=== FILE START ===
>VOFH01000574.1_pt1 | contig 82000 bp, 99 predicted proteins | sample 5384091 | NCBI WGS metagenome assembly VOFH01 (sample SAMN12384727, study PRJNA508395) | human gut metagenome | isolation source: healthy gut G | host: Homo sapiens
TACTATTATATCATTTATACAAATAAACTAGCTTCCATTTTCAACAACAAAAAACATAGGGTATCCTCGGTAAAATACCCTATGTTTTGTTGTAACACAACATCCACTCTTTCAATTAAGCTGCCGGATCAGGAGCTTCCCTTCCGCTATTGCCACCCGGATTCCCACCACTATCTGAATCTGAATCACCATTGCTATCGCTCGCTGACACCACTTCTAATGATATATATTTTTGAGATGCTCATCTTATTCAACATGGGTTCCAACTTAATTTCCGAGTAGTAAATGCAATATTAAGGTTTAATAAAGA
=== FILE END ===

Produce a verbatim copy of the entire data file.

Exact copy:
>VOFH01000574.1_pt1 | contig 82000 bp, 99 predicted proteins | sample 5384091 | NCBI WGS metagenome assembly VOFH01 (sample SAMN12384727, study PRJNA508395) | human gut metagenome | isolation source: healthy gut G | host: Homo sapiens
TACTATTATATCATTTATACAAATAAACTAGCTTCCATTTTCAACAACAAAAAACATAGGGTATCCTCGGTAAAATACCCTATGTTTTGTTGTAACACAACATCCACTCTTTCAATTAAGCTGCCGGATCAGGAGCTTCCCTTCCGCTATTGCCACCCGGATTCCCACCACTATCTGAATCTGAATCACCATTGCTATCGCTCGCTGACACCACTTCTAATGATATATATTTTTGAGATGCTCATCTTATTCAACATGGGTTCCAACTTAATTTCCGAGTAGTAAATGCAATATTAAGGTTTAATAAAGA